The strange case of dr.jekyll and mrhyde

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This powerpoint shows the figurative language that is used through out the book of : Dr. Jekyll and Mr.Hyde

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The strange case of dr.jekyll and mrhyde

  1. 1. The Strange Case of Dr.Jekyll and Mr. Hyde<br />By: Maureen H., Sarah T., Jordan R., Jaeden W., Zachary C.<br />
  2. 2. Figurative Language-Metaphor<br />"The last I think; for, O poor old Harry Jekyll, if ever I read Satan's signature upon a face, it is on that of your new friend.“ –Chapter 2 (Metaphor) <br />Commentary: When this says “Satan’s Signature” it just makes me think about the evilness in the book.<br />Satan was here<br />
  3. 3. Figurative Language-Simile<br /> "It was for one minute that I saw him, but the hair stood upon my head like quills. Sir, if that was my master, why had he a mask upon his face?“ –Chapter 8 (Simile) <br /> “it was like some d***ed juggernaut”<br />-Chapter 1 (Simile)<br />Commentary: The mask represents the mysteriousness and the secrecy in the book.<br />
  4. 4. Figurative Language-Irony<br />“…even if I could rightly be said to be either, that is because I am both”<br /> -Chapter 10<br />Commentary: This shows the two sides of Dr.Jekyll.<br />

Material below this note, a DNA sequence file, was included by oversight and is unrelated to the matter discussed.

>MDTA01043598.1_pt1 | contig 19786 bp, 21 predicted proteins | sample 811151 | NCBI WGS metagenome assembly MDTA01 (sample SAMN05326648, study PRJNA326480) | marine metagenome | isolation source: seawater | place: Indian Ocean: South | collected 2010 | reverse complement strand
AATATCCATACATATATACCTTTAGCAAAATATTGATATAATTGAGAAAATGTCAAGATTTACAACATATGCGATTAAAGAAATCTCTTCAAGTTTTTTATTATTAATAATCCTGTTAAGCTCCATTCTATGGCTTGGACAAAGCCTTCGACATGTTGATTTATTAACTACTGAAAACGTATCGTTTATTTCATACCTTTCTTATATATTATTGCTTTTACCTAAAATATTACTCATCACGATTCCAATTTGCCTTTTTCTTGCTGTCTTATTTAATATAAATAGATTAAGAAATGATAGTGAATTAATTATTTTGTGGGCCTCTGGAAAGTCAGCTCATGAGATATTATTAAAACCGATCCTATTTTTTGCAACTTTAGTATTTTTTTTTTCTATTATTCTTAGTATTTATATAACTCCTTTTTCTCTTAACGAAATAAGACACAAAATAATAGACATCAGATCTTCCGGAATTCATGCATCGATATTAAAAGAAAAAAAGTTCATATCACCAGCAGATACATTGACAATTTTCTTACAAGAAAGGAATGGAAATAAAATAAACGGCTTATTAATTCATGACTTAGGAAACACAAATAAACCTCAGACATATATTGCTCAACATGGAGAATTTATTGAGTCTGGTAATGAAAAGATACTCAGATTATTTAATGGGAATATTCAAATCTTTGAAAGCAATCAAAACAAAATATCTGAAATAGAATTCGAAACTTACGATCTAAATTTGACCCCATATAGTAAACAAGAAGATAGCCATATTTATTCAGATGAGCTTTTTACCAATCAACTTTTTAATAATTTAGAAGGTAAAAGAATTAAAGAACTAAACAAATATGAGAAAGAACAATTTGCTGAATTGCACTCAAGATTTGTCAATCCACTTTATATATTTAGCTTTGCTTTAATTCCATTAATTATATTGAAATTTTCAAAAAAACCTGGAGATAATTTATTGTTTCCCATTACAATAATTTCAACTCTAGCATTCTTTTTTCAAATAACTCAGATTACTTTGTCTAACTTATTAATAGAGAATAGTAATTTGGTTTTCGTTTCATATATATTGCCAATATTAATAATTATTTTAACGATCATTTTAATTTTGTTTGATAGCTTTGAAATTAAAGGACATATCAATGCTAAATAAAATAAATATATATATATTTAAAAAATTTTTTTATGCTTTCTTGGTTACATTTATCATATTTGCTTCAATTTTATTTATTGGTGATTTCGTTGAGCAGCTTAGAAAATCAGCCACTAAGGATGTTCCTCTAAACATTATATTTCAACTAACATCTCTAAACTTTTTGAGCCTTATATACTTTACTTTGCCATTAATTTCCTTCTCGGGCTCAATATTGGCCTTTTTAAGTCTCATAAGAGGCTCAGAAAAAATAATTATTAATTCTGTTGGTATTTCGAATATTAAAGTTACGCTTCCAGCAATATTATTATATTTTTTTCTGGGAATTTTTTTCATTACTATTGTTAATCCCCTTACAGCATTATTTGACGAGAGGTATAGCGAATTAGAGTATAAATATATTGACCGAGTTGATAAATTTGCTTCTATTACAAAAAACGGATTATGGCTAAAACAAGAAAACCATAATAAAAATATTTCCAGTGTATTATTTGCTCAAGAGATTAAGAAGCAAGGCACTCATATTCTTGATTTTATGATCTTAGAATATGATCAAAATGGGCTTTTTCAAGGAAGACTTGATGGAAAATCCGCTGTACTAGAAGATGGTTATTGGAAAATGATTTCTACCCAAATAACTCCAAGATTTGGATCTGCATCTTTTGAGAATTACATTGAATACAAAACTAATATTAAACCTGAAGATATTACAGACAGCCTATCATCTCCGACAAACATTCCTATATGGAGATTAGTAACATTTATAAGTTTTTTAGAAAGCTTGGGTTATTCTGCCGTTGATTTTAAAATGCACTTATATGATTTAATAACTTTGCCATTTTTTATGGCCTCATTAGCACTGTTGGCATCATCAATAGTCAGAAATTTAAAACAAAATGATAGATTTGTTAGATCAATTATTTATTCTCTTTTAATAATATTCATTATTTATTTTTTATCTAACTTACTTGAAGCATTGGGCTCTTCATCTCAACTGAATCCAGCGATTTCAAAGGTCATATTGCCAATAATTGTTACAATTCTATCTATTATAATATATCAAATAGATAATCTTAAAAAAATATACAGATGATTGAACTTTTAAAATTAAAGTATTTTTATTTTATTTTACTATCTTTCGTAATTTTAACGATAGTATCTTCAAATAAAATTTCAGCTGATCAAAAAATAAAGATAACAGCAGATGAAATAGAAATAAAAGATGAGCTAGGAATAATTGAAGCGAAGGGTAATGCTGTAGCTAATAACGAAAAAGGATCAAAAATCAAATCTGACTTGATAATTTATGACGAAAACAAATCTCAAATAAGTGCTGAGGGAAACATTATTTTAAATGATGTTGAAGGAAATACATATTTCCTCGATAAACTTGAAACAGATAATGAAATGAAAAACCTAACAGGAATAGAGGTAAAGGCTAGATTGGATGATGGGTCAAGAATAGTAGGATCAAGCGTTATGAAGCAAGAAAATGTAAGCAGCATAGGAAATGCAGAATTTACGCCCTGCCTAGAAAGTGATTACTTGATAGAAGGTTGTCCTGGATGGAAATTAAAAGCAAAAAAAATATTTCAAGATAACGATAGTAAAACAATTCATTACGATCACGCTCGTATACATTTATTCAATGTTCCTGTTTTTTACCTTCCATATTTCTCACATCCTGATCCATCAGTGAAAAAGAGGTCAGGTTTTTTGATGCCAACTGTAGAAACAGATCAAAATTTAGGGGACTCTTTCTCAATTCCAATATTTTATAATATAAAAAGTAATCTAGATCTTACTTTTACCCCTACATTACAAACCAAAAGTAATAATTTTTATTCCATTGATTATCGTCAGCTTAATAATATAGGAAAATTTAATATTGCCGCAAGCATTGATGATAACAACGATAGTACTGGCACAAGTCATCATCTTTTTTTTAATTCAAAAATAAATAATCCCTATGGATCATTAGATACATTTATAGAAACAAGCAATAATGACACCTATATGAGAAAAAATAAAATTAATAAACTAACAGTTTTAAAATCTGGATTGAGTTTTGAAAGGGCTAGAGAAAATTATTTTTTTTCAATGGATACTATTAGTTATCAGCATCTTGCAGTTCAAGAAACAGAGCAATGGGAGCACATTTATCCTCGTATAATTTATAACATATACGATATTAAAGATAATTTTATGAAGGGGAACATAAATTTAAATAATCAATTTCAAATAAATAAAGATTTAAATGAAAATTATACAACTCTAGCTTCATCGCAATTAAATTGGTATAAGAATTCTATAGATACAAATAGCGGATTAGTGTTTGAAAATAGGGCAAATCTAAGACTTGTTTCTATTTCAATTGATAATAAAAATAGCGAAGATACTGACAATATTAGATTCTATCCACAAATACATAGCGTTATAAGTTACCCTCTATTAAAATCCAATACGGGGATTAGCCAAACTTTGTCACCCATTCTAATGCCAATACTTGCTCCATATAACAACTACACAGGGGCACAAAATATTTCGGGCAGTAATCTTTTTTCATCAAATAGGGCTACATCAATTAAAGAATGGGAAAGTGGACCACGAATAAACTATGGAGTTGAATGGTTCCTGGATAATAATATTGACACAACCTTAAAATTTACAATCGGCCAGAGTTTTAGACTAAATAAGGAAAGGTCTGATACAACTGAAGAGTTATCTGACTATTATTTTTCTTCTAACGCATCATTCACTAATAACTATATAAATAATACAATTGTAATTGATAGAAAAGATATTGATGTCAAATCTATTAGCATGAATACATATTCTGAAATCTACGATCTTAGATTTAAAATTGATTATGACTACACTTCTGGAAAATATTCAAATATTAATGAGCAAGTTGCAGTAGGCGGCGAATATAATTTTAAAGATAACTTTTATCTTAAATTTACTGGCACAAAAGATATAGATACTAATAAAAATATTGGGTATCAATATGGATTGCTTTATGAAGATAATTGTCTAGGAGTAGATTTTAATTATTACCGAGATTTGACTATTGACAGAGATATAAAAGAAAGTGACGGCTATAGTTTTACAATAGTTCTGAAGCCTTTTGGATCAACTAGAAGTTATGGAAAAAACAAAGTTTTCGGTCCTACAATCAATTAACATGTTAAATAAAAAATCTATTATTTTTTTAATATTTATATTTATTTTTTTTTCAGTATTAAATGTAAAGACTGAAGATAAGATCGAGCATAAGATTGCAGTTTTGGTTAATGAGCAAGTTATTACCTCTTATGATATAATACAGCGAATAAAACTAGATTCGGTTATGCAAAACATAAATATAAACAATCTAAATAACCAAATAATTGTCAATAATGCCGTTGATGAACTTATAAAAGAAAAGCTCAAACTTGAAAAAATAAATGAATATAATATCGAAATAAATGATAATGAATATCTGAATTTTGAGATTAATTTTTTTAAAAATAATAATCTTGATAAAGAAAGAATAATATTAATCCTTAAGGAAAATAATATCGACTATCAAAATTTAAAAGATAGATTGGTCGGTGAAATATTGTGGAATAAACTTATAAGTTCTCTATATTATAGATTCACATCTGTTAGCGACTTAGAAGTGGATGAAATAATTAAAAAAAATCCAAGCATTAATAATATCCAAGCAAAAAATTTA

5. 5. Figurative Language-Pun<br />“If he be Mr. Hyde,” he had thought, “I shall be Mr. Seek.” (Pun)- Chapter 2 <br />Commentary: The joke is that Hyde here is supposed to be spelled hide. <br />
  6. 6. Figurative Language-Foreshadowing<br />"Some day, Utterson, after I am dead, you may perhaps come to learn the right and wrong of this. I cannot tell you.“ –Chapter 6 (Foreshadowing)<br />Commentary: When I read “after I am dead” I think secrecy. <br />Right vs. Wrong<br />
  7. 7. Figurative Language-Personification<br />“6:00 click struck on the bells of the church.”<br /> -Chapter 2 (personification)<br />“The fog still slept on the wind above the drowned city.” -Chapter 1 (personification) <br />Commentary: The fogged drowned city reminds me of the dangerous streets of the night.<br />
  8. 8. Figurative Language- Sources<br />http://classiclit.about.com/od/drjekyll/a/aa_drjekyllquot.htm<br />

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